There is a lot of evidence that people who are more anxious, hostile or depressed are more likely to say they are sick and seek medical attention. There has been a great deal of controversy in research on the extent and circumstances in which these are causal mechanisms, as these personality characteristics are the cause of disease. As mentioned earlier, these people are more likely to feel, report and treat symptoms. However, these symptoms are often caused by real organic diseases, which are promoted by psychological causes. Aviary studies have focused on a methodological concern, but they have also introduced new social problems. In these studies, we found evidence suggesting that females played an important role in stimulating males to sing certain types of songs while females themselves could not sing. For example, we found that the most effective way to get a male to change his singing repertoire in the following year was to house him with females from a remote geographic area, while accommodation with men from the distant region had no effect (West-King, 1985; West et al., 1983a). It seemed that males needed a social incentive provided by females to learn new songs. The nature of their audience, not the nature of acoustic stimulation, played a role. Back to the star example, the male cowbirds needed access (hear the sound), Salience (the appropriate context), and the sequel (see the females respond). The impact of visibility on the agreement between judges seems obvious.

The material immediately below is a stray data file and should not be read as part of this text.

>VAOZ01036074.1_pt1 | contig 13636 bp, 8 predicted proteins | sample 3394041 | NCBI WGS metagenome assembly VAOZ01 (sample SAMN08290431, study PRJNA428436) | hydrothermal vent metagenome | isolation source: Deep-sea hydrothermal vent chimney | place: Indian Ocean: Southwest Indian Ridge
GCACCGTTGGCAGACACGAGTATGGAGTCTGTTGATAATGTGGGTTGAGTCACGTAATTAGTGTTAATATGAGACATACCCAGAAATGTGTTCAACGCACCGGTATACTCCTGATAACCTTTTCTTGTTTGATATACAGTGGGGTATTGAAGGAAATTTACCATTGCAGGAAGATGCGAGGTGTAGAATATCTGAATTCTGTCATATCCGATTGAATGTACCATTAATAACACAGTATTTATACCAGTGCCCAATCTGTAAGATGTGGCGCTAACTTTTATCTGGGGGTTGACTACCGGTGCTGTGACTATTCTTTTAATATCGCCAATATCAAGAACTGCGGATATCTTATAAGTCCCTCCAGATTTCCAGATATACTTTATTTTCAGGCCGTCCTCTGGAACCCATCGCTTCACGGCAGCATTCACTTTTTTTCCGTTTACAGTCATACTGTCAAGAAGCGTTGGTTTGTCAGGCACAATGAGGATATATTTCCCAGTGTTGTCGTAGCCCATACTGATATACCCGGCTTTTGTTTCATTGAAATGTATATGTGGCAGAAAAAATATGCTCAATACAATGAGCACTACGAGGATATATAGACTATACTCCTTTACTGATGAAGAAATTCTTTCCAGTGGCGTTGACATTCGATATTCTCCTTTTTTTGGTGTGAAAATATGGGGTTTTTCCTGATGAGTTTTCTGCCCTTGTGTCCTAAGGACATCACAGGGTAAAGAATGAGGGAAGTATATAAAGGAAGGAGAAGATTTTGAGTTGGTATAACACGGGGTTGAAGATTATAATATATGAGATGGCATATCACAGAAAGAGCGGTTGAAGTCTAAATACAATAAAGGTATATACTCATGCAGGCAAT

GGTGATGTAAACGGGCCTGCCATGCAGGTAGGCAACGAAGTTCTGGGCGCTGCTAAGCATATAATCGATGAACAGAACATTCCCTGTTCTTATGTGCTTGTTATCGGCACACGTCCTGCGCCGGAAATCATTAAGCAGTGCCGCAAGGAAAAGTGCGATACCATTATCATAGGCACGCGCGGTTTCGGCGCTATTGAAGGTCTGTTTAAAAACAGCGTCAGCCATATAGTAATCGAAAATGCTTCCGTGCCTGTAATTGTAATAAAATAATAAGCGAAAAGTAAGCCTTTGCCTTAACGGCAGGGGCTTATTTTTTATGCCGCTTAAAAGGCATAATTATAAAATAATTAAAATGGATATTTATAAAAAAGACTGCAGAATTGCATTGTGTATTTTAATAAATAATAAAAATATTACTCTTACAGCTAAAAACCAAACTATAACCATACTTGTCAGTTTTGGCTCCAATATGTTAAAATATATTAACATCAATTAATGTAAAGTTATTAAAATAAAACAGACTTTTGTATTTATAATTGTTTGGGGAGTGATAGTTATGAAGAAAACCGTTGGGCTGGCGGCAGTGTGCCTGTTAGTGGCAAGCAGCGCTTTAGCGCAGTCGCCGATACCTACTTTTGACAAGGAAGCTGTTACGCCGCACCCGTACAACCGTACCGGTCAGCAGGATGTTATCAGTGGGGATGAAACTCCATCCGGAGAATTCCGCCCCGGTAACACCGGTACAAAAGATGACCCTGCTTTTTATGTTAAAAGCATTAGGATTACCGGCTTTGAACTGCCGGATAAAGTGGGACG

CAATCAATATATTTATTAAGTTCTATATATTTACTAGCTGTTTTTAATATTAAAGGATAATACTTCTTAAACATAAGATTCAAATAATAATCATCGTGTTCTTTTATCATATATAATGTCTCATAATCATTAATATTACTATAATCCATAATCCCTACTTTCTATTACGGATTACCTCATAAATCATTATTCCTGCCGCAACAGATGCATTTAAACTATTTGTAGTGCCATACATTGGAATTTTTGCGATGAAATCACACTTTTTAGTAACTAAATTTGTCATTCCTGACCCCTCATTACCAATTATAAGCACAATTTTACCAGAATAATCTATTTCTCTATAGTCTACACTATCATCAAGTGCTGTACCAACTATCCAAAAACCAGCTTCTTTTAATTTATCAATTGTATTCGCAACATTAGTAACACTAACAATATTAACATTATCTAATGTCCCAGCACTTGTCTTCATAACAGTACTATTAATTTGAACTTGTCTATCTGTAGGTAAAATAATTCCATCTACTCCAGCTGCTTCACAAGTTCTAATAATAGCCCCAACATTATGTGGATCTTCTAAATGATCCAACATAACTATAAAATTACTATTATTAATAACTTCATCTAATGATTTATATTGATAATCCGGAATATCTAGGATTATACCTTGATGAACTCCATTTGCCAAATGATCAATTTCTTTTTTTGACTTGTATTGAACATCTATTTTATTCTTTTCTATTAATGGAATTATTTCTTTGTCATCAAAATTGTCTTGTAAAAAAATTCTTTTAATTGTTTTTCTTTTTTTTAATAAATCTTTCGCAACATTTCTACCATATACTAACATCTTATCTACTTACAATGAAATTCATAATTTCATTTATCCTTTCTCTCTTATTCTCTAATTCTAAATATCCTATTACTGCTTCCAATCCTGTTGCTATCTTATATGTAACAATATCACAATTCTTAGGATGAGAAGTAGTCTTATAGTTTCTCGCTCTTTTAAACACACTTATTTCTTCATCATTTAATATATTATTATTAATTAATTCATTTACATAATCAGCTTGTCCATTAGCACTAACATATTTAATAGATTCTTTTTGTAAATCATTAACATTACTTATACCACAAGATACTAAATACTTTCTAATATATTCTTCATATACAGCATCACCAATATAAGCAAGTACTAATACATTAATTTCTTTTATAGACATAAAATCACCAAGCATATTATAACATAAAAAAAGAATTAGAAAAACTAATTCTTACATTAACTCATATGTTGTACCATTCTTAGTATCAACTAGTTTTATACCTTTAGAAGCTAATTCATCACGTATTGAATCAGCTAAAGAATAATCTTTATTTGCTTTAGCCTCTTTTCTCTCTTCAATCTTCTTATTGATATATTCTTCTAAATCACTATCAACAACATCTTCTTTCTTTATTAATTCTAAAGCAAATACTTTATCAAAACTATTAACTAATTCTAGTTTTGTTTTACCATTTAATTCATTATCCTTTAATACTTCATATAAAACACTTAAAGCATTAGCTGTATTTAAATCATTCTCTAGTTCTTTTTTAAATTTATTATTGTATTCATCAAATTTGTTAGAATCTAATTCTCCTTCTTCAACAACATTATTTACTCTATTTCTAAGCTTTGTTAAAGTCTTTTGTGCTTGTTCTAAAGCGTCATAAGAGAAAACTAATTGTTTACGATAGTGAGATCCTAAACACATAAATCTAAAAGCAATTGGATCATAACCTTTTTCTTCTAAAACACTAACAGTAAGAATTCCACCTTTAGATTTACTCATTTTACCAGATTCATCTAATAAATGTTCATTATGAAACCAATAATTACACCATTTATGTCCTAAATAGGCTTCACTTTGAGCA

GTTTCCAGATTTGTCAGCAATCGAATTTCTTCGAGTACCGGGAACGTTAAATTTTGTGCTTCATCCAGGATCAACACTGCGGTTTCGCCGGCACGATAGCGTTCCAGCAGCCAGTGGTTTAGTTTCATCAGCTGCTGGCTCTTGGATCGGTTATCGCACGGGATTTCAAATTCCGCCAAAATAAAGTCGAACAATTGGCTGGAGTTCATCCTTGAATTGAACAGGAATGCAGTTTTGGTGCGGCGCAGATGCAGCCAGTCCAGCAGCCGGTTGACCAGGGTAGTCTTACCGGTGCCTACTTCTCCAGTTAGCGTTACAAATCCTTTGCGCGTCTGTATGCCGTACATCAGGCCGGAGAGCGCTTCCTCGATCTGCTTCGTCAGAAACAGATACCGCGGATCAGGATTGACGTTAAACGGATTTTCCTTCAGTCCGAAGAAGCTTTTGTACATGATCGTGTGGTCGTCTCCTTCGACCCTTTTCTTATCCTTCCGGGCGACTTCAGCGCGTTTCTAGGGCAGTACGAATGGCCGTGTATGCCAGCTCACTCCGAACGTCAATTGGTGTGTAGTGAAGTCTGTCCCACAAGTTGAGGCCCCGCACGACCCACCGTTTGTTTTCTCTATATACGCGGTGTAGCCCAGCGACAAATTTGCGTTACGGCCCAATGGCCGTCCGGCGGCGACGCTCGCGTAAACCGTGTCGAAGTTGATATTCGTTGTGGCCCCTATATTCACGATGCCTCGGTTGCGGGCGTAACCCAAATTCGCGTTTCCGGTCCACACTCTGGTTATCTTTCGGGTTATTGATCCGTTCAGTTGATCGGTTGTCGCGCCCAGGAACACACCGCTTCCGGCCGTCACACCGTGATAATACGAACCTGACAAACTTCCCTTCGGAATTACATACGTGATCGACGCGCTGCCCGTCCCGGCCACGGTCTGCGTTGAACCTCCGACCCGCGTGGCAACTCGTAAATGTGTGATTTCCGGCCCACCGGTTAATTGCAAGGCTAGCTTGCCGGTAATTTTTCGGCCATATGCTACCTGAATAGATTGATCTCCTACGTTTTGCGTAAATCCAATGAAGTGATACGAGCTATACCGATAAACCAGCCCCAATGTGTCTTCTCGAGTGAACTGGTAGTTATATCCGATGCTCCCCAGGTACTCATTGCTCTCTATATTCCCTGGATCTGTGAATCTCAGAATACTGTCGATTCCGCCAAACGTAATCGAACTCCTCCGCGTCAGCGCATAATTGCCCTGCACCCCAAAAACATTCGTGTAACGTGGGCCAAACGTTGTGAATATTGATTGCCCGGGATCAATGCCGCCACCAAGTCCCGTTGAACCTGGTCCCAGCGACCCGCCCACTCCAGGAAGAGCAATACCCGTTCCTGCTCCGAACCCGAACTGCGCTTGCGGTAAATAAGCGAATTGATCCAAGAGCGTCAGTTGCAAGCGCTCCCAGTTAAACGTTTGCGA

In fact, it seems to almost reduce to the obvious that the more visible features are easier to identify. However, the results have at least one important implication. Some psychologists, who do not accept that secular judgments of personality might have any validity, have suggested that an interjudge agreement is the result of conversations that judges have had with each other or with the subjects. Thus, these psychologists conclude that peer judgments are not based on the personality of the subjects, but only on their socially constructed reputation (Kenny, 1991; McClelland, 1972). This position is congruent with post-modern and deconstructivist positions that claim that there is no independent reality under the perception of the individual. Research shows that the differences between the characteristics, which are thus less and less visible, are not difficult to identify. Funder and Dobroth (1987) found that independent visibility of characteristics was strongly correlated (r .42, p < .001) with an interjudge agreement (self-others and others). Self-assessment and other evaluations were better adapted to the extent that the assessment of the characteristic was visible (see also Funder-Colvin, 1988).
Results that coincide with these have also been reported by Bernieri et al. (1994), Borkenau and Liebler (1992b, 1995), Kenny, Albright, Malloy, Kashy (1994), Kenny, Horner, Kashy and Chu (1992), Kenrick and Stringfield (1980), Levesque and Kenny (1993), McCrae (1982), Park and Judd (1989), Watson (1989) and others. The most visible characteristics are generally those associated with extraversion (z.B. Borkenau and Liebler, 1995) and social competence (Gifford, Ng, Wilkinson, 1985); least visible characteristics are related to non-visible attributes such as «Motivation at Work» (Gifford, et al., 1985). A large study led by Howard Friedman and his colleagues, led by Howard Friedman and his colleagues, of people persecuted from childhood to death in adulthood, has repeatedly found evidence that consciousness is the main personality leader of longevity. It is interesting to note that while the protective effect of consciousness decreases the likelihood of death due to accidents and injuries, it also protects against death due to diseases such as cardiovascular disease and cancer.